If you ever listen to ground communications in the busy airports like Chicago O’hare (ORD) or Dallas-Fort Worth (DFW) or Los Angeles International (LAX), you will hear some of the most rapid-fire communications in the world. In ORD, you have to pay attention and respond when given an instruction because…if you don’t…you will be singled out…and that is always embarrassing. ORD is a little different too because the “normal” radio communication procedures often go out the window. On occasion I’ve heard Ground give instructions to ten airplanes at once in rapid succession. So forget about giving a read back.

Now today, we departed San Diego (KSAN) and landed on 25L in Los Angeles (KLAX).  Upon landing, we were cleared to cross 25R and turn right on taxi way Bravo. My first officer simply replied, “Cleared to cross, turn right on Bravo.”

What is wrong with this? If you guessed that he didn’t say which runway, i.e., 25R, the runway we were cleared to cross, you are right. Now it was obvious which runway we were cleared to cross but that doesn’t mean it is alright to not include it in the transmission. The FAA’s number one “call to action” right now is to reduce runway incursion.  You can read more about it here.

Here is another example…and I hear this a lot in ORD. ATC will say, “<Airline> 123…fly heading 140, maintain 5000 till established, cleared ILS approach 10, 180 knots to the marker, contact tower 120.75 at the marker.” This is what <airline> 123 says, “We will do all that.” I hear this from major and regional airline pilots all the time. And there are several problems with this kind of response.

  1. Did you really get ALL the instructions? Even though you may have done this thousands of time, can you really be sure that you heard exactly what the controller said.
  2. It lacks professionalism.
  3. It shows a lack of respect for the process which is to ensure a successful arrival.

Here is one more example.

When holding short, a pilot will call tower and say something like, “LAX Tower, <airline> 123, holding short 25R, ready for takeoff.” Now this may seem innocuous enough but it is wrong. When you say “Takeoff,” you are stating a action command. Tower is the only one that can issue a takeoff clearance. By saying “takeoff,” a pilot could basically misunderstand the clearance. Hard to imagine, but it happens. When holding short of a runway, it is important that you say, “LAX Tower, <airline> 123, holding short 25R, ready for departure.” Now this may seem trivial, but as a professional, it is up to you to communicate professionally. It comes with the job.

So what can you do. As a future professional pilot, you can prepare yourself by practicing with your instructor or if you are already a pilot, review your knowledge on proper communication etiquette.

Here are a few options to consider:

So, don’t be one of those pilots with bad radio communication procedures. Pick up one of these tools so that you can communicate like the professional pilot you want to be. 

Till next time…

Here are some related entries you might want to read:

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CRJ200 – Aircraft Dimensions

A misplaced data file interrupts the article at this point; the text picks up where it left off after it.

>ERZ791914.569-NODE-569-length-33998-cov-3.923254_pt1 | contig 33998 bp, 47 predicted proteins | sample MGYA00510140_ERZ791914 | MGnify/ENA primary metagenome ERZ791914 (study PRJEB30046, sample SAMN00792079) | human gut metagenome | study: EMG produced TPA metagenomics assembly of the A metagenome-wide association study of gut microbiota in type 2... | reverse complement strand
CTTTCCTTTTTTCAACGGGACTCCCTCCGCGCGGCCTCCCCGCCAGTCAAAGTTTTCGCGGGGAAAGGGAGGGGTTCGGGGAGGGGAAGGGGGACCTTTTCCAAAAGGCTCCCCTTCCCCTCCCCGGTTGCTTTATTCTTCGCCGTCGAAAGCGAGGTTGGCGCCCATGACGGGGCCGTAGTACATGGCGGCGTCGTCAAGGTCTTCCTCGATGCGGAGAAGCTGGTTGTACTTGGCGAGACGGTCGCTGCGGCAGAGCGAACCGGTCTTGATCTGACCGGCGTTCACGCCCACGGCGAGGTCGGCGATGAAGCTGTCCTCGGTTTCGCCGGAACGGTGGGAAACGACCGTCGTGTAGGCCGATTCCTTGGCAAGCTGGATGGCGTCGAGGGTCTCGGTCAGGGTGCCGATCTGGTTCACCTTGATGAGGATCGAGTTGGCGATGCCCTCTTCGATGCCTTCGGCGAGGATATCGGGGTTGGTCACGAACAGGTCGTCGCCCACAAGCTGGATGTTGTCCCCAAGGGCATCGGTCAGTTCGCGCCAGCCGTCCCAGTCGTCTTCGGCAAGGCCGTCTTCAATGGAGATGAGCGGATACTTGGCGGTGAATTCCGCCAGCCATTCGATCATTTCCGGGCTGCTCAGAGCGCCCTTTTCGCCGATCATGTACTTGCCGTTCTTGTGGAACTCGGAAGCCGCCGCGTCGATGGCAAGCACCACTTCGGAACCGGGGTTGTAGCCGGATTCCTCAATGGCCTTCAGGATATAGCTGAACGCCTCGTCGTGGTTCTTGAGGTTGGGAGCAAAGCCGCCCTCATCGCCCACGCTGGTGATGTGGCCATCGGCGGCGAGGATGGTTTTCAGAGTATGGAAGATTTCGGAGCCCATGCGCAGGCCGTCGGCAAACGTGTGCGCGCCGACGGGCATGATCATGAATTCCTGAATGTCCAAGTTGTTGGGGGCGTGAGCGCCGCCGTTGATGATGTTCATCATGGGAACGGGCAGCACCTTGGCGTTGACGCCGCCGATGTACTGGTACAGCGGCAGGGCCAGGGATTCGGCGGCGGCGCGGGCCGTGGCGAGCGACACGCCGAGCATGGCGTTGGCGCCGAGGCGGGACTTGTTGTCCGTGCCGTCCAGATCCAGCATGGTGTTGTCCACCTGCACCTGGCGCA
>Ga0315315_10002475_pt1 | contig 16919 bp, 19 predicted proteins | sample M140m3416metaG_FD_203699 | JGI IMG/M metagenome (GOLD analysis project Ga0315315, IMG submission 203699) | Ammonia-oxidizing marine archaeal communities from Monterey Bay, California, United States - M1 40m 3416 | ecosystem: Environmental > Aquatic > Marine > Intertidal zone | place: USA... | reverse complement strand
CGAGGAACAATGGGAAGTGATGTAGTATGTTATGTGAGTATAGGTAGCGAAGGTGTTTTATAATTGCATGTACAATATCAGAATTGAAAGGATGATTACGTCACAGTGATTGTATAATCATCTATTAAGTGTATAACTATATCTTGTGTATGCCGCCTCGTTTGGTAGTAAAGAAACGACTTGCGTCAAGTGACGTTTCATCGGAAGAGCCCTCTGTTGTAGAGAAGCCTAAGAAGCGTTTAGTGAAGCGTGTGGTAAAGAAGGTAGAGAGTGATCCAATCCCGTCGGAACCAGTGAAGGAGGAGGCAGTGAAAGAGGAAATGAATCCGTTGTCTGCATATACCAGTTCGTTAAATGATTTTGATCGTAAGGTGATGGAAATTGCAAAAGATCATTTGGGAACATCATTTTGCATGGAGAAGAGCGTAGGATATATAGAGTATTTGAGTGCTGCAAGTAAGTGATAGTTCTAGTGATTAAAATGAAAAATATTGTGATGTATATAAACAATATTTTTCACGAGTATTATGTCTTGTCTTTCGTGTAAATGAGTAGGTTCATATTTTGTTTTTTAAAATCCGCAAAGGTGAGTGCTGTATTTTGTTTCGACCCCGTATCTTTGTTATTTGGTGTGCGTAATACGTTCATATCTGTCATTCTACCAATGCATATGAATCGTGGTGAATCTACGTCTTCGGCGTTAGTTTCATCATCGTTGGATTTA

Posted by Jeffrey on October 12, 2008

CRJ200 Aircraft Dimensions

CRJ200 Aircraft Dimensions

The CRJ200 is not a big airplane but then it’s not a small airplane either.

With a max takeoff weight of 53,000 lbs and a max landing weight of 47,000 lbs, I’d say it is still a good size airplane. And for those of you who are transitioning from small multi-engine airplanes, you are going to be busy for awhile as you learn how to control the automatic flight control system (AFCS) and how to fly the airplane.

To get a jumpstart on learning the CRJ200, pick up the Bombardier CRJ 200 Cockpit Poster with EFIS & EICAS Displays. Super high quality and a great learning tool.

The CRJ200 is fast and covers a lot of ground very quickly and if you aren’t on top of it, you might be hanging off the tail during the whole flight just trying to catch up.

As for the aircraft dimensions, it’s ironic, but as much as things change, they tend to remain the same.

If you are just stepping up to the CRJ200, you will be thinking to yourself, “I made it!” You might be thinking as well that now you don’t have to learn those minute details that you had to learn about the Cessna or the Baron you flew. But…surprise…surprise…right after you finish indoc, what is the first thing you learn? That’s right, the dimensions of the airplane you will fly. And for good reason. In order to fly the airplane, you have to first be safe on the ground and that requires knowing the length , width, and height of the airplane you are flying.

Unlike the smaller airplane you were flying, where you could see the wing tips, on the CRJ200, you almost have to physically turn in your seat just to see the wing tip.

Also, learning the CRJ200 aircraft dimensions is also a “right-of-passage” and the logical beginning to learning about any airplane and will be the first question asked when you go to upgrade.

The CRJ200 Basic Aircraft Dimensions:

  • Wingtip to wingtip – Approx. 21′
  • Top of tail to bottom of tires – Approx. 19′
  • Nose to back of tail – Approx. 87′

So you can see, it is a fairly big airplane. Respect its size and drive with caution on the ground and you will keep you, your passengers, and your airplane safe. Always clear turns visually, check for moving vehicles and be vigilant about your surroundings. When the weather gets worse, be even more diligent about your surroundings during ground movement.

Till next time…

P.S. If there is something you would like me to write about, just send me an email, cospilot at And don’t forget to subscribe to my feed or get email updates. The link is in the top left corner of this page.

Recommended book: The Turbine Pilot’s Flight Manual – Everything a pilot is expected to know when transitioning to turbine-powered aircraft. Includes bonus CD-ROM.